VOLCANO FREQUENTLY ASKED QUESTIONS

VOLCANOES

Can earthquakes trigger volcanic eruptions?

Earthquakes are not necessarily linked to volcanic activity. Some earthquakes are due to tectonic activity (plates shifting), hence not related to volcanoes, while some others are due to magma trying to find its way up a volcano (volcanic earthquakes). Volcanic earthquake are generally indicative of an increase of volcanic activity but don't necessarily lead to an eruption. Tectonic earthquakes can "shake" a volcano and can potentially help triggering an eruption. However, they can also potentially stop an eruption. No direct links between tectonic earthquake activity and eruptions in the Eastern Caribbean have been found so far.

Can eruptions occur without warning and destroy the entire island?

It is unlikely that an eruption will occur without warning. Volcanic eruptions in the Eastern Caribbean are usually preceded by recognizable symptoms, such as small earthquakes, changes in gas chemistry, and/or ground deformation (swelling of the mountain) long before an eruption occurs. The Seismic Research Centre operates a monitoring system which should enable scientists to provide sufficient warning to the authorities prior to an eruption so that appropriate action can be taken.


Are all the volcanoes in the Caribbean connected so that an erupting volcano on one island will trigger the others nearby?

No, volcanoes in the Caribbean are not connected. Volcanoes on individual islands are formed by the same process, i.e. subduction at the plate boundary, but they do not share the same magma chamber, and are not linked by long underground magma conduits. A volcanic eruption on one island, therefore, cannot trigger an eruption on another island.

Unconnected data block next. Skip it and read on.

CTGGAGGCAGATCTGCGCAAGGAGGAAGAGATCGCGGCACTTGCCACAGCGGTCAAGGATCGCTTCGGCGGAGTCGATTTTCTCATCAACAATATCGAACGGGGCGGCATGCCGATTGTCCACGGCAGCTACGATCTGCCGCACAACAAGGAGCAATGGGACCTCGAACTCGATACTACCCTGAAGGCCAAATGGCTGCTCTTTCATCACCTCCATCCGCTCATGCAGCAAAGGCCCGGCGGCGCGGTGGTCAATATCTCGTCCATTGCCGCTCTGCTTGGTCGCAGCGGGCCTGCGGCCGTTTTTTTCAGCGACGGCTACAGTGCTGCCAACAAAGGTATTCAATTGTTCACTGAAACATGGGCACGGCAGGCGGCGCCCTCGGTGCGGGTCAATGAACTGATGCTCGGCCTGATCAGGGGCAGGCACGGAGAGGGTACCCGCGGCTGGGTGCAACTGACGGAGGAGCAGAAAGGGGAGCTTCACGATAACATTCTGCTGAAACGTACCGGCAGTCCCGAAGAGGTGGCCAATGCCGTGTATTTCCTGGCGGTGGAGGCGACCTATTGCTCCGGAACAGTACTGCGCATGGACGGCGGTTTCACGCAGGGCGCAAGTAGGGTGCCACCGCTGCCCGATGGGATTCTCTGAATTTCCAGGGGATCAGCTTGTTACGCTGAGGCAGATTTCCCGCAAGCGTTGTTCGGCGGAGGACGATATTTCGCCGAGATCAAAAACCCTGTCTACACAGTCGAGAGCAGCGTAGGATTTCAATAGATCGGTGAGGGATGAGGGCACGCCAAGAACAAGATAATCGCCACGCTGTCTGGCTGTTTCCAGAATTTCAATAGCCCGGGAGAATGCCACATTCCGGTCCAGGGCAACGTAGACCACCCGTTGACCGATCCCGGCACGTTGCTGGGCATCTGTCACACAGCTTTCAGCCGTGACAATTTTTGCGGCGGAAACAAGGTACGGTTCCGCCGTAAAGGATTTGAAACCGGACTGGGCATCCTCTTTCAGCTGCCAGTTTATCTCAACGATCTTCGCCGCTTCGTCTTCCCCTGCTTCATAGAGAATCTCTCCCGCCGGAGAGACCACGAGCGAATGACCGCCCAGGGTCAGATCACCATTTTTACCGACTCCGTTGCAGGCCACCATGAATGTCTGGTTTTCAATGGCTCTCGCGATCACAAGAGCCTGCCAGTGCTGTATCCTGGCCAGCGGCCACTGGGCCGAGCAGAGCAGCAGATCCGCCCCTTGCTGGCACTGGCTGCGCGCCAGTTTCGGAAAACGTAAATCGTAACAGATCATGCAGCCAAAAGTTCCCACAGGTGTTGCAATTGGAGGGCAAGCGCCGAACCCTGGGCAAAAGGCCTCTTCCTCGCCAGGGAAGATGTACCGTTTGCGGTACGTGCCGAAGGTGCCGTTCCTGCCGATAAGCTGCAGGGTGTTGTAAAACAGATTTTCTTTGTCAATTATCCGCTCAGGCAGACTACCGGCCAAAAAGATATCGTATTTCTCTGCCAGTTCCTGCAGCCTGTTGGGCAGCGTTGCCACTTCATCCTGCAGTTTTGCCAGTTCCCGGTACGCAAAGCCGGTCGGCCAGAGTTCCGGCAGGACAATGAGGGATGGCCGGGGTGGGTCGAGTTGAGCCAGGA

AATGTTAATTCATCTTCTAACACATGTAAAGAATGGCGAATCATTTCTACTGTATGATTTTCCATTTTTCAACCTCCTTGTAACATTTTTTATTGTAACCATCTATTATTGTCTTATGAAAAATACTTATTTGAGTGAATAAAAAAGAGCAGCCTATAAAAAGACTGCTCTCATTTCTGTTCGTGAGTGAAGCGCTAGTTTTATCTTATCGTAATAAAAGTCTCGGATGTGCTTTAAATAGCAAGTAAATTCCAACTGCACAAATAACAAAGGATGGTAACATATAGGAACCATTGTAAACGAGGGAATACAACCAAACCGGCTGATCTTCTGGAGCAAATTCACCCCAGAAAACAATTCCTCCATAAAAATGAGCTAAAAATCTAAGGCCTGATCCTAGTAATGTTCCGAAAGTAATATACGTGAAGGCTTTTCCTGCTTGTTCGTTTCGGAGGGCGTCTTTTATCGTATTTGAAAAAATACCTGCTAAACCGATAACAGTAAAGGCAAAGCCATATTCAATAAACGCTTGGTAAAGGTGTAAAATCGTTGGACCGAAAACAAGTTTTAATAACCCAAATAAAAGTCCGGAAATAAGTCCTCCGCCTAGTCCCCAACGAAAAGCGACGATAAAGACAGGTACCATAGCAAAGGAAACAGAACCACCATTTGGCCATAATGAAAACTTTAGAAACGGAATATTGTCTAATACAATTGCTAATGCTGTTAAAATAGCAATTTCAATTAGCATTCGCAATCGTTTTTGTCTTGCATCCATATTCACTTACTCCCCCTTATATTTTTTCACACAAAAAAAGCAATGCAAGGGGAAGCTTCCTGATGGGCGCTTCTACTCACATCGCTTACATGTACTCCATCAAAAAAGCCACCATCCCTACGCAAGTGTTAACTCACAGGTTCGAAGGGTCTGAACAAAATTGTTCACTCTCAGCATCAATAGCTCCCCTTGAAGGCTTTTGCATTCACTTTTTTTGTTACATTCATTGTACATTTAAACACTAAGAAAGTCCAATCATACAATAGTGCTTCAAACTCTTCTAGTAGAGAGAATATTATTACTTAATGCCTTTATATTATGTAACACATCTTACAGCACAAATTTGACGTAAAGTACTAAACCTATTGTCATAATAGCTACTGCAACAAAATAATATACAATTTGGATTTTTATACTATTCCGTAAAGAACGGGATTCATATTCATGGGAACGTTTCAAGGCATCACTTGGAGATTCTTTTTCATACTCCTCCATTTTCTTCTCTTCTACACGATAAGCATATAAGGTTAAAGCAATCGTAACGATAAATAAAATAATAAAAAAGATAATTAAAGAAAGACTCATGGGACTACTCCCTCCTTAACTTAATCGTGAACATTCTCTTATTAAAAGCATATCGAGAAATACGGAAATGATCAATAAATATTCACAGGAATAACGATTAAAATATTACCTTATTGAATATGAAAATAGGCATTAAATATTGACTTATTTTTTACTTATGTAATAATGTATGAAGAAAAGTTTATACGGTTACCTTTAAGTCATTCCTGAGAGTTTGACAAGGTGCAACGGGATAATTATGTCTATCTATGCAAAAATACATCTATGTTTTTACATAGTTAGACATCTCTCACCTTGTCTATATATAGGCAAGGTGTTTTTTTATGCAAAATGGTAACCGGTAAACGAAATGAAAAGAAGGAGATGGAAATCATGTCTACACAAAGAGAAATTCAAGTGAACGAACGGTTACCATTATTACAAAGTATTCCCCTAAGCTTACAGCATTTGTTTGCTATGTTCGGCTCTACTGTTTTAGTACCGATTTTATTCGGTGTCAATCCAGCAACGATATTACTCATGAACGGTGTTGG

If a volcano has not erupted in a long time how do scientists know that it is still ‘live’?

A volcano is considered active (i.e., "live") when signs of activity can still be detected. These signs can be occasional volcanic seismic activity, gas emitted on an around the volcano, ground deformation. Apart from the occurrence of gas vents, most of these signs are generally only detectable with specialized monitoring equipment (e.g., seismometers, GPS).


Do changes in the weather (e.g. a strong heat wave or thunderstorm) signal that the volcano is in a state of unrest and may erupt at any moment?

Volcanoes are caused by processes beneath the surface of the Earth and the factors which may trigger eruptions are totally unconnected to the atmospheric processes which cause changes in weather. Heat waves, overcast conditions at the summit or any other weather phenomena do not indicate anything about the state of the volcano. However, heavy rains during an eruption may trigger mudflows (lahars) and lightening can occur from eruption columns.


Are geothermal features such as steam vents as seen at Sulphur Springs in Saint Lucia and Dominica, actually volcanoes?

Hot springs and fumaroles are not volcanoes. They represent small cracks where hot water and steam escape at the surface. They often occur in volcanic areas, where they can be found in the vent, on the slopes, and in the surrounding countryside, miles away from the volcano! For example, the Sulphur Springs in Saint Lucia is part of the much larger Soufriere Volcanic Centre. It is not the volcano.

 

Boiling Lake in Dominica. Photo: Göran Höglund

PREPARED BY THE SEISMIC RESEARCH CENTRE (UWI)